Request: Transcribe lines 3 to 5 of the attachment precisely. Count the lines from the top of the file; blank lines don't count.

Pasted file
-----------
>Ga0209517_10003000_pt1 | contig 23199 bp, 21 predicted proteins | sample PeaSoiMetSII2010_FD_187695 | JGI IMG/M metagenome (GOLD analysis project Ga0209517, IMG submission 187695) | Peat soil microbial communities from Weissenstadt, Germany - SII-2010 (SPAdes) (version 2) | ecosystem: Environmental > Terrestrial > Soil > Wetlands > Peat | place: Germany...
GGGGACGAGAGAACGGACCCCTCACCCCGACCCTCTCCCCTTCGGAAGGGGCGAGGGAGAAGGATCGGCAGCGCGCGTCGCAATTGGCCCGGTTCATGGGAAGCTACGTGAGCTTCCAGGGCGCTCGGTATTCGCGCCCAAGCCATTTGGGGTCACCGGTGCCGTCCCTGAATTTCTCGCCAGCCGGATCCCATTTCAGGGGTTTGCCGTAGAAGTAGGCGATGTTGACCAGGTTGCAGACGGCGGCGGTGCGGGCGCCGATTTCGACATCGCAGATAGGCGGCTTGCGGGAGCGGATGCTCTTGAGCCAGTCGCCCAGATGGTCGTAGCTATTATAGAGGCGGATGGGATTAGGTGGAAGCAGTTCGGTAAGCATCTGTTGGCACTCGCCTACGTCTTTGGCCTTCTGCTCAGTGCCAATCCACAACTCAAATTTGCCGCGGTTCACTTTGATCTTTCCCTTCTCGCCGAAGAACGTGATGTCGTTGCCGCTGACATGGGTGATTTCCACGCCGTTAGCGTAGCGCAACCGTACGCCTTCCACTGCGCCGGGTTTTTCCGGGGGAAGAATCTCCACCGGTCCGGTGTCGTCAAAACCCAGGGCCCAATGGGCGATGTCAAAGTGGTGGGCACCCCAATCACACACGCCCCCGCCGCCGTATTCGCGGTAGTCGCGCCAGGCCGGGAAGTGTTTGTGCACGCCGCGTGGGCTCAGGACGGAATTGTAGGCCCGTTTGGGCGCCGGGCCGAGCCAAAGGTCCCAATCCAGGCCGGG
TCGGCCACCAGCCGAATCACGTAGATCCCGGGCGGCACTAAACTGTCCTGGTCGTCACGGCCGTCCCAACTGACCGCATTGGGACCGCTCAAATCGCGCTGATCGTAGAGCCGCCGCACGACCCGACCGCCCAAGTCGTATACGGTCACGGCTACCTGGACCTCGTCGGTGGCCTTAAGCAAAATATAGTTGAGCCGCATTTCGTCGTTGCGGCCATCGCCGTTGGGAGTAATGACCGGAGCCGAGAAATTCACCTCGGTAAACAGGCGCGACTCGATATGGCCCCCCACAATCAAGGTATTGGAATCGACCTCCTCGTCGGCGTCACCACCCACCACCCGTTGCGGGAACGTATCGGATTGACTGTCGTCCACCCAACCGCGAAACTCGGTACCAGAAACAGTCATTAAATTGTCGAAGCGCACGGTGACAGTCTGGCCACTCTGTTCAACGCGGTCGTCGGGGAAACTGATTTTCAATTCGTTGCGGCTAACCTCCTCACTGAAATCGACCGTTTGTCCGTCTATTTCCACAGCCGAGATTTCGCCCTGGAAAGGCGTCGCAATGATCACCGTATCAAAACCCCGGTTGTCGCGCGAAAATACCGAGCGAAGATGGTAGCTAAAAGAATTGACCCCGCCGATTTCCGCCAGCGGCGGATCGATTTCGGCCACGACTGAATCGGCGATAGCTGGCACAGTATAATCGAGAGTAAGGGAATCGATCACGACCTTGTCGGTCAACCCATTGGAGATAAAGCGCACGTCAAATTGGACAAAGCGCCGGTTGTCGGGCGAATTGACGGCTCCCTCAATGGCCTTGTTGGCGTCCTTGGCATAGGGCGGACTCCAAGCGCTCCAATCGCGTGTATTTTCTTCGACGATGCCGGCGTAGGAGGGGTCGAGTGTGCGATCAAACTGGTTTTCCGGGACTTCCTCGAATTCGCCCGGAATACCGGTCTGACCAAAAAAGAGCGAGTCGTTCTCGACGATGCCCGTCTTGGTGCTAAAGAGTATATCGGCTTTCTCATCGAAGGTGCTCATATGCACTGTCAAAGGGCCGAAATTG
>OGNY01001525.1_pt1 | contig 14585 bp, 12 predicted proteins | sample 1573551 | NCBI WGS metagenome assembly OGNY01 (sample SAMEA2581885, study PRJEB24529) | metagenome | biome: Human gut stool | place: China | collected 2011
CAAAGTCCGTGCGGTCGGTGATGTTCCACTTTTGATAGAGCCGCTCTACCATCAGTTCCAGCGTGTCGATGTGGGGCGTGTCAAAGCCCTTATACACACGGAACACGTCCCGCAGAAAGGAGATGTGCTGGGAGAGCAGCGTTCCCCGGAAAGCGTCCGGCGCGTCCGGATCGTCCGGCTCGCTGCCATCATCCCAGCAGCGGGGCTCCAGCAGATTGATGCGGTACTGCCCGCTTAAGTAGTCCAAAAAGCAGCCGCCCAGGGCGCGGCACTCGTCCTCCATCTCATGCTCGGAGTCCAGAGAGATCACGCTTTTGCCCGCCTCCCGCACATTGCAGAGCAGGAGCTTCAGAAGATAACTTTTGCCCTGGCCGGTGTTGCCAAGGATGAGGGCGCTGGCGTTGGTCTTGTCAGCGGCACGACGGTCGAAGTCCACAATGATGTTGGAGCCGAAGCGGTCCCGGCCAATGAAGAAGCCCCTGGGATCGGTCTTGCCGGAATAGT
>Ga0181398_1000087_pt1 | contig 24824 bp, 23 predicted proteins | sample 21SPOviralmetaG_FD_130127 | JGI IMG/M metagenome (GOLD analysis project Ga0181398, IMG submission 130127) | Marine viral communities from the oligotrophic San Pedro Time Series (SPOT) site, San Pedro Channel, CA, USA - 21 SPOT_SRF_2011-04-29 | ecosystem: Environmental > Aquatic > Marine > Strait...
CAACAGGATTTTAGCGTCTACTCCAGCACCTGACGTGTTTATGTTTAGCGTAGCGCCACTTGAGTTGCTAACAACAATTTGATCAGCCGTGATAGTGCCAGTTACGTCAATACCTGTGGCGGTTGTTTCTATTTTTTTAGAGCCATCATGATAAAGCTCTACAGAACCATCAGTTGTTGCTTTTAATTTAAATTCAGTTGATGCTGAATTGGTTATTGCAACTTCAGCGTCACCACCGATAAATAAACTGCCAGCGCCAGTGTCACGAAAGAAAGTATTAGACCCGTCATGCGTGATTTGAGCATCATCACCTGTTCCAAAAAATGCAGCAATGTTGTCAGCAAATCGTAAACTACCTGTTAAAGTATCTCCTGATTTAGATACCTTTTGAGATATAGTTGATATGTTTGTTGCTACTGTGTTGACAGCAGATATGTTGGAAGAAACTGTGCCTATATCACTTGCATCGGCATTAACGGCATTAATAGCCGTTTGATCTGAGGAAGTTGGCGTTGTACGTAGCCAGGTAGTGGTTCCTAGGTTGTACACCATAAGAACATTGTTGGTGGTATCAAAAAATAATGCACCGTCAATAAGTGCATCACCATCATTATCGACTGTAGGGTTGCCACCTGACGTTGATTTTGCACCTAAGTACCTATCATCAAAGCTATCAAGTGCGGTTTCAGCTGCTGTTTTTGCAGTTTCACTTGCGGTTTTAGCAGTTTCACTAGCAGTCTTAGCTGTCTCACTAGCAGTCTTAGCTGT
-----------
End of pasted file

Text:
TCGGCCACCAGCCGAATCACGTAGATCCCGGGCGGCACTAAACTGTCCTGGTCGTCACGGCCGTCCCAACTGACCGCATTGGGACCGCTCAAATCGCGCTGATCGTAGAGCCGCCGCACGACCCGACCGCCCAAGTCGTATACGGTCACGGCTACCTGGACCTCGTCGGTGGCCTTAAGCAAAATATAGTTGAGCCGCATTTCGTCGTTGCGGCCATCGCCGTTGGGAGTAATGACCGGAGCCGAGAAATTCACCTCGGTAAACAGGCGCGACTCGATATGGCCCCCCACAATCAAGGTATTGGAATCGACCTCCTCGTCGGCGTCACCACCCACCACCCGTTGCGGGAACGTATCGGATTGACTGTCGTCCACCCAACCGCGAAACTCGGTACCAGAAACAGTCATTAAATTGTCGAAGCGCACGGTGACAGTCTGGCCACTCTGTTCAACGCGGTCGTCGGGGAAACTGATTTTCAATTCGTTGCGGCTAACCTCCTCACTGAAATCGACCGTTTGTCCGTCTATTTCCACAGCCGAGATTTCGCCCTGGAAAGGCGTCGCAATGATCACCGTATCAAAACCCCGGTTGTCGCGCGAAAATACCGAGCGAAGATGGTAGCTAAAAGAATTGACCCCGCCGATTTCCGCCAGCGGCGGATCGATTTCGGCCACGACTGAATCGGCGATAGCTGGCACAGTATAATCGAGAGTAAGGGAATCGATCACGACCTTGTCGGTCAACCCATTGGAGATAAAGCGCACGTCAAATTGGACAAAGCGCCGGTTGTCGGGCGAATTGACGGCTCCCTCAATGGCCTTGTTGGCGTCCTTGGCATAGGGCGGACTCCAAGCGCTCCAATCGCGTGTATTTTCTTCGACGATGCCGGCGTAGGAGGGGTCGAGTGTGCGATCAAACTGGTTTTCCGGGACTTCCTCGAATTCGCCCGGAATACCGGTCTGACCAAAAAAGAGCGAGTCGTTCTCGACGATGCCCGTCTTGGTGCTAAAGAGTATATCGGCTTTCTCATCGAAGGTGCTCATATGCACTGTCAAAGGGCCGAAATTG
>OGNY01001525.1_pt1 | contig 14585 bp, 12 predicted proteins | sample 1573551 | NCBI WGS metagenome assembly OGNY01 (sample SAMEA2581885, study PRJEB24529) | metagenome | biome: Human gut stool | place: China | collected 2011
CAAAGTCCGTGCGGTCGGTGATGTTCCACTTTTGATAGAGCCGCTCTACCATCAGTTCCAGCGTGTCGATGTGGGGCGTGTCAAAGCCCTTATACACACGGAACACGTCCCGCAGAAAGGAGATGTGCTGGGAGAGCAGCGTTCCCCGGAAAGCGTCCGGCGCGTCCGGATCGTCCGGCTCGCTGCCATCATCCCAGCAGCGGGGCTCCAGCAGATTGATGCGGTACTGCCCGCTTAAGTAGTCCAAAAAGCAGCCGCCCAGGGCGCGGCACTCGTCCTCCATCTCATGCTCGGAGTCCAGAGAGATCACGCTTTTGCCCGCCTCCCGCACATTGCAGAGCAGGAGCTTCAGAAGATAACTTTTGCCCTGGCCGGTGTTGCCAAGGATGAGGGCGCTGGCGTTGGTCTTGTCAGCGGCACGACGGTCGAAGTCCACAATGATGTTGGAGCCGAAGCGGTCCCGGCCAATGAAGAAGCCCCTGGGATCGGTCTTGCCGGAATAGT